The next day was spent island hopping to our next base - South Uist, where we were staying in a caravan at Lochboisdale. The forecast for the week ahead was brilliant. Our first hill of this half of our holiday was on the island of Eriskay, and was named Ben Scrien. It was yet another rocky hill, but we were up it in no time. Dad wanted to linger on top, but since the weather was gorgeous, and the view of the sea was incredible, we did not mind one bit. The other attraction on this island was the large beached whale on the magnificent beach on the west side of the island. Again, later on that day, dad wanted to get another hill in, so in the evening while mum was making the dinner, he disappeared to do Roneval.
The next couple of hills we did were also not on South Uist. Dad had said there were easy pickings on North Uist and said that we could do four hills in the one day! I agreed with my two younger brothers, Cameron and Fraser, that two would be a more realistic target, as we wanted to go horse riding as well that day. According to my dad, the first hill we would go up was the second lowest Marilyn on the list - Crogary na Hoe, a boggy little flog. The most amazing thing about this hill was the road you had to drive to reach it. It was almost lower than sea level, and you felt like you were in a boat, rather than in your car. If global warming continues, this road will probably disappear! After a quick bite of lunch at the car, it was off again to do Beinn Mhor. This is an easy straight-up-and-down-from-the-road kind of hill, but when we were finished, that was enough for us juniors. We waited in the car while dad bagged his third hill, Crogary Mor, and while we were horse riding he did the last hill of the day, Marrival.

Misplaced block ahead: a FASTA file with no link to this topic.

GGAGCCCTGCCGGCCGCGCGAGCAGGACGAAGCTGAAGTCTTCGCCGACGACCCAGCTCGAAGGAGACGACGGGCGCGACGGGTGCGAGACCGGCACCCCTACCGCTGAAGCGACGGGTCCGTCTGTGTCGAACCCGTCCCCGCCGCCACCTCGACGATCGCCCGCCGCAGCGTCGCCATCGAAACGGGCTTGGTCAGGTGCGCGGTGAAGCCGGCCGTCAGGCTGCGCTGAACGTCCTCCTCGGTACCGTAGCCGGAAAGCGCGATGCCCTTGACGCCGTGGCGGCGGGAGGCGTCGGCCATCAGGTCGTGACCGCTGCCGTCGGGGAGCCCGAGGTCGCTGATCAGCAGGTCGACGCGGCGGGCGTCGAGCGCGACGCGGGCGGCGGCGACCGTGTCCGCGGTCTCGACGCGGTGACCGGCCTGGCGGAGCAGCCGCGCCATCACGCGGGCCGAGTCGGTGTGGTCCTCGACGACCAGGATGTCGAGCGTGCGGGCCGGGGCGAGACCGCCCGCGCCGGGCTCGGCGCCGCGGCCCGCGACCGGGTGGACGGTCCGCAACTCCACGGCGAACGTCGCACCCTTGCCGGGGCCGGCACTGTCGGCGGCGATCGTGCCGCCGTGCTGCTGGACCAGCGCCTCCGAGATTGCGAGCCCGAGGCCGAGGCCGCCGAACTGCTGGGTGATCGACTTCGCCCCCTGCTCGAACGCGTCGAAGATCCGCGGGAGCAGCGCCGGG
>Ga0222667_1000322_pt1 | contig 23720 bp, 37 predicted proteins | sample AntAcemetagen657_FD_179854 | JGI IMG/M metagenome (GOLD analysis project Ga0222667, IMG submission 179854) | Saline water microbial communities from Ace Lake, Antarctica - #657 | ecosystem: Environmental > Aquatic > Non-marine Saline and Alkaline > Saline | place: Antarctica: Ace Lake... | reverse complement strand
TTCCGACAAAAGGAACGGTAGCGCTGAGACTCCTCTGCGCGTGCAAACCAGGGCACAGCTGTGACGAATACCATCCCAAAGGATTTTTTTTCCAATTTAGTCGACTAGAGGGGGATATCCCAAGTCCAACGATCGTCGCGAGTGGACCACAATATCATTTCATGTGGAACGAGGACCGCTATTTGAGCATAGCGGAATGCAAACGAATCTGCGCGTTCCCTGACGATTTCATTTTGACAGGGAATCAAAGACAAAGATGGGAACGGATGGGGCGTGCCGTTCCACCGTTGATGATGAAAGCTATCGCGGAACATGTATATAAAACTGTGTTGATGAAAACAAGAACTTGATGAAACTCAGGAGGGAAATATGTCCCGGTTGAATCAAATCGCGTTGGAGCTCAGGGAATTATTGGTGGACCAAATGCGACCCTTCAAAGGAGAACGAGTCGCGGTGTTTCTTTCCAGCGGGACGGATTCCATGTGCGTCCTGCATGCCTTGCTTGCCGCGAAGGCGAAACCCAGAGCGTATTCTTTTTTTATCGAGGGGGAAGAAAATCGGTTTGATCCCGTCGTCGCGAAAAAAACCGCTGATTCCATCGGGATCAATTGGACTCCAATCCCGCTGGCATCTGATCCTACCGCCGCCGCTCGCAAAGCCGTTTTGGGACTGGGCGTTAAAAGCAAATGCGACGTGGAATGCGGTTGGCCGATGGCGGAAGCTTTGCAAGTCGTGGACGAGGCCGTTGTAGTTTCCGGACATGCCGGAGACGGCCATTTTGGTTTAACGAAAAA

The next day we left for Barra, and we were up a hill almost as soon as the ferry landed: Ben Cliad. We then travelled down to Castlebay, and after an hour or so we went up the biggest hill on Barra - Heaval. This hill was overlooking Castlebay and the other islands and was really, really steep. It also had a large white statue of Our Lady half way up. Although this is a very steep hill, and so is quite tiring, you can start high up and so it is not really that bad. That night we stayed in a private hostel in Castlebay, and went for a slap-up meal, which was great.
The next day we went up another steep hill - Ben Tangaval, which is also quite high, at 332m. Then we went to the island of Vatersay, which has unbelievable beaches. We played there for a while before dad coaxed us up our final Marilyn of the holiday - Heishival Mor. It was a quick hill and we were up and down in 40 minutes. Dad however had some unfinished business and had two days left to finish off the hills on North and South Uist that he hadn't done on previous occasions. So the next day back on South Uist we dropped dad on the north side of Hecla. It was cloudy as he vanished up into the hills, but sure enough he arrived about three and a half hours later at the end of the road near to Loch Eynort, having also bagged Beinn Corradail and Beinn Mhor en route.
The last day was a similar kind of day for us, i.e. we dropped dad off, went to do our own thing, and then picked him up at a pre-arranged location. This time we deposited him at Mingray and he headed off to do Arnaval, then on to Stulaval. Next, he went across to do Triuirebheinn. He described this area as feeling remote and unspoiled, with spectacular views across the Minch, just the kind of area he likes. His last hill of the day (and the holiday) was Beinn Ruigh Choinnich, which he said was extremely rough underfoot on the descent to Lochboisdale.
It was a tiring but very enjoyable introduction to Marilyn bagging in the Hebrides. I am sure one day we shall return to do some more.